Global warming, tainted sushi — it's all so stressful! Maybe you need an hour or five of Pretty Little Liars to calm down? Well, think again, chump, because the University of Queensland recently completed a study which found that watching an hour of TV takes 22 minutes off your life!
Okay, it's not actually as cut-and-dried as that — their study found that Australians who averaged six hours of TV watching each day were expected to die 4.8 years earlier than their peers who constantly bragged about not owning a TV. And Hulu and Netflix count, too, so don't think you've found a loophole — anything that makes you sedentary is as "unhealthy as smoking," the researchers reported.
Hearing that Rob Zombie is remaking your favorite horror movie.
Using Sunscreen Can Lower Your Bone Density...But Tanning Can Give You Cancer
By now you've had it drilled into your head that direct sunlight is dangerous and can give you melanoma, the most common form of cancer among women 25 to 29. But recently, some scientists have started claiming that covering up with SPF 90 all the time is no brilliant idea, either — your body needs vitamin D, which is most easily absorbed from the sun. Even drinking milk and taking supplements daily isn't enough to compensate for missing out on the sun's rays. And scientists have found that those who are religious about sunscreen have weaker bone density than those who tan. Either way, you're somewhat screwed.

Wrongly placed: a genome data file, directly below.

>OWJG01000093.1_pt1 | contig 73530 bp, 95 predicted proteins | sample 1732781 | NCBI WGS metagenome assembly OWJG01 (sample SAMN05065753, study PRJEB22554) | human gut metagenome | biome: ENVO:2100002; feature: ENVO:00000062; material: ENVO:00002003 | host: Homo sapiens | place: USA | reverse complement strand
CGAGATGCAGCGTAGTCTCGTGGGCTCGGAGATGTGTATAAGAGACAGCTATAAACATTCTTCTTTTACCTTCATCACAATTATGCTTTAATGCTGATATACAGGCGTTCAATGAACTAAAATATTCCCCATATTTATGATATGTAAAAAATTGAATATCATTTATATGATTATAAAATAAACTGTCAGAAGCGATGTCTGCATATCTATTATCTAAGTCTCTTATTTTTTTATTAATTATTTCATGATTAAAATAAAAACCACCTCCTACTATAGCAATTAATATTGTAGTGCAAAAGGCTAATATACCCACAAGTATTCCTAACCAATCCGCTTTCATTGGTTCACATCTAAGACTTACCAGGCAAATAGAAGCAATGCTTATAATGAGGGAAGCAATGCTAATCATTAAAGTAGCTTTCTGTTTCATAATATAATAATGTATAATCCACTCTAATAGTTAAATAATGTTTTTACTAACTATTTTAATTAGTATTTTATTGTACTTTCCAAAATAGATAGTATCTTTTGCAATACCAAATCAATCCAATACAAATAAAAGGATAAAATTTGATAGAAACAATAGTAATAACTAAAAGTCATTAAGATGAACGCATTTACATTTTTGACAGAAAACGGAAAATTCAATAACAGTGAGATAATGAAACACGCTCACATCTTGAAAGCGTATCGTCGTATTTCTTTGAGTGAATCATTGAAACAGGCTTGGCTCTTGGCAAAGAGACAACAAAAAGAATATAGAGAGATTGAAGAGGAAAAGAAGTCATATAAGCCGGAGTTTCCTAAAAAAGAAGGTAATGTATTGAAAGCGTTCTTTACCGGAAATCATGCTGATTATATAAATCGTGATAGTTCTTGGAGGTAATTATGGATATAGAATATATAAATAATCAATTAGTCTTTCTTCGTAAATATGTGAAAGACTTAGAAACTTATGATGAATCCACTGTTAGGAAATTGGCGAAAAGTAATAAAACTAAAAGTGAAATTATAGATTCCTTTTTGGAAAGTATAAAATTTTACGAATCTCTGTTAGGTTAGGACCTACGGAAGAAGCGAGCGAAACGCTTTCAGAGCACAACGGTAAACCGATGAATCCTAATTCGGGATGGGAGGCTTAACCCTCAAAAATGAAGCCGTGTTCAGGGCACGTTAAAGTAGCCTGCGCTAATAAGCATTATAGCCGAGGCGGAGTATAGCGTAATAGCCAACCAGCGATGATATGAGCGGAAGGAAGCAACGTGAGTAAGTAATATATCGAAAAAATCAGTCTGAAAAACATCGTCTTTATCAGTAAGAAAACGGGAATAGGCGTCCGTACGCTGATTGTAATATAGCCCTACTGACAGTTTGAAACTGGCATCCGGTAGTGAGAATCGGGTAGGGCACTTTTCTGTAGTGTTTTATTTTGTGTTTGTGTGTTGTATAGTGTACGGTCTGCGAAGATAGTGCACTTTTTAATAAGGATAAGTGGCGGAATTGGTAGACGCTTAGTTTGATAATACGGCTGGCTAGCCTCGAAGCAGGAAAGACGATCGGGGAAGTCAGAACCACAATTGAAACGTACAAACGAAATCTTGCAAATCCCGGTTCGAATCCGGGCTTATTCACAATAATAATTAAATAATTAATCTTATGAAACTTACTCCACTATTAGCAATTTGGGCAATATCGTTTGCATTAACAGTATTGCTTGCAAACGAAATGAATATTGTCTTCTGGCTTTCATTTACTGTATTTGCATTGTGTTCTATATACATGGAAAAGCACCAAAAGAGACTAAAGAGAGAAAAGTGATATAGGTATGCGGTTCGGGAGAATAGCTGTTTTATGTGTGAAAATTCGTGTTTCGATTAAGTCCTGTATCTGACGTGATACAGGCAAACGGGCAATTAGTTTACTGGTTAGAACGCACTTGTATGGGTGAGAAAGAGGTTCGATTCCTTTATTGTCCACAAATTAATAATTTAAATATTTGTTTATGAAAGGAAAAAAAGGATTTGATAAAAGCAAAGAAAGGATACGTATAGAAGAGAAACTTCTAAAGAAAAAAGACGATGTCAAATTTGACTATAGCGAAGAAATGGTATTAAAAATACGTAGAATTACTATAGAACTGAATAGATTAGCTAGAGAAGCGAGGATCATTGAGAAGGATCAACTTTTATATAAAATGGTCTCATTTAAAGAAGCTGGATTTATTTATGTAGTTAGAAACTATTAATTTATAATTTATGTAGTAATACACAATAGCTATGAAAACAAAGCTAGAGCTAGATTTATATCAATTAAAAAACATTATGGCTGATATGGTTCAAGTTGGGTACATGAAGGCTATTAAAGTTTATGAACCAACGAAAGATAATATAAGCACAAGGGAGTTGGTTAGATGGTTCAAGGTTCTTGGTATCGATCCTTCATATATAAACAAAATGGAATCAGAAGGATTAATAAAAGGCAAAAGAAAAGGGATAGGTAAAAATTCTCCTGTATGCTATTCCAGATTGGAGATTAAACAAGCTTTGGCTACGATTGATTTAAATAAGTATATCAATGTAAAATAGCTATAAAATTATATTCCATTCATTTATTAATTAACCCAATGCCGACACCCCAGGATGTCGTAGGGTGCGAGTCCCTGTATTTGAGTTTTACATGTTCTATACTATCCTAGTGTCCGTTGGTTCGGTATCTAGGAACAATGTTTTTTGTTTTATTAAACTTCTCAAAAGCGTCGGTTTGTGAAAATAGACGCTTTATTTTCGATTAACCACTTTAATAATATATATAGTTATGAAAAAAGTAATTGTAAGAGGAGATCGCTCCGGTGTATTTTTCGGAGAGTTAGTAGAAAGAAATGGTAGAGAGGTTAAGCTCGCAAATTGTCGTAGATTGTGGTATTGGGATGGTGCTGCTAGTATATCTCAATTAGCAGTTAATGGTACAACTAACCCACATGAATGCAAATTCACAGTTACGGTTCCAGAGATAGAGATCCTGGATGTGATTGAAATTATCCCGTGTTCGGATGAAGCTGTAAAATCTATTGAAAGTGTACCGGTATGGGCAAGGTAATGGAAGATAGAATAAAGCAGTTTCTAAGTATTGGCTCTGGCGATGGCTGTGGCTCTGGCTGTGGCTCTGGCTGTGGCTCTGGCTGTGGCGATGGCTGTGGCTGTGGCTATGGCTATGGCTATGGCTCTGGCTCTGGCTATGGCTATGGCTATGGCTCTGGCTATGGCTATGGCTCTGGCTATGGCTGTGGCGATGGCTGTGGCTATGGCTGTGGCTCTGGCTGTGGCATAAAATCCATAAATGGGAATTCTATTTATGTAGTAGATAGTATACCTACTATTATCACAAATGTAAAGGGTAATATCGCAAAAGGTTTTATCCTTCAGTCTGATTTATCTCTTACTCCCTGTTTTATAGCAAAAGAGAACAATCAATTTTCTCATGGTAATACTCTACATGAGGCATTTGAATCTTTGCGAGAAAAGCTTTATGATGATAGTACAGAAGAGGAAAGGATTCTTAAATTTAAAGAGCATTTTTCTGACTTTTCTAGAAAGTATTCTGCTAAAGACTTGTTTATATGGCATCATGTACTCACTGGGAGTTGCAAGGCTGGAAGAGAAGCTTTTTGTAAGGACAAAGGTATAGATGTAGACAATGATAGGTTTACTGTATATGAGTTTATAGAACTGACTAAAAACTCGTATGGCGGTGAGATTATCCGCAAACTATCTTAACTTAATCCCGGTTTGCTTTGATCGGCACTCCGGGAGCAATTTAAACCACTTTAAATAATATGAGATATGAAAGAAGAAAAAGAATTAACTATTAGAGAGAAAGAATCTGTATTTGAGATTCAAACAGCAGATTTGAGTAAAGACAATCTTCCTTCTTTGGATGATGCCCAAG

Getting some "is your toilet running?" prank calls from the Scream guys.
Not Flossing Could Give You Heart Disease
In case you're one of the people (like the author of this article) who thought that not flossing was just like going to bed with your make up on — kind of gross, but not the end of the world — you will be intrigued to find out that gum disease can lead to cardiovascular disease. Forgetting to floss in the long run can lead to gum disease, and that inflammation of the gums in turn can trigger reactions throughout the body that lead to vascular disease and other heart ailments.
Evan Peters in the third season of American Horror Story .
Being Tired Could Eventually Kill You
How are you supposed to get a good night's sleep ever again, knowing all this stuff? Don't look at me for answers — I woke up at 3 a.m. last night in frothing panic over the wording of an email I sent two weeks ago. I wish I knew the solution, because chronic sleep deprivation can cause hypertension, diabetes, and a weakened immune system. Bet knowing that will help you sleep better though, right?
Freddy Krueger making an annoying wisecrack before murdering you.
Being Miserable Will Almost Definitely Kill You
"Well, how the hell am I supposed to be happy now, knowing all of this stuff?" you may be yelling. I don't know! Also, I'm not inside your computer, so yelling at it isn't a good way for us to talk. But you better figure it out ASAP, because a study from psychology researchers at University College London found that happy elderly people are 35 percent less likely to die in any given year than unhappy folks in the same age range. The study adjusted for chronic health problems and issues of financial stability, so there are no loopholes here: even if you've survived all that TV and sushi, your bad attitude might do you in in the end.
Scarier Than: Evan Peters in the first season of American Horror Story.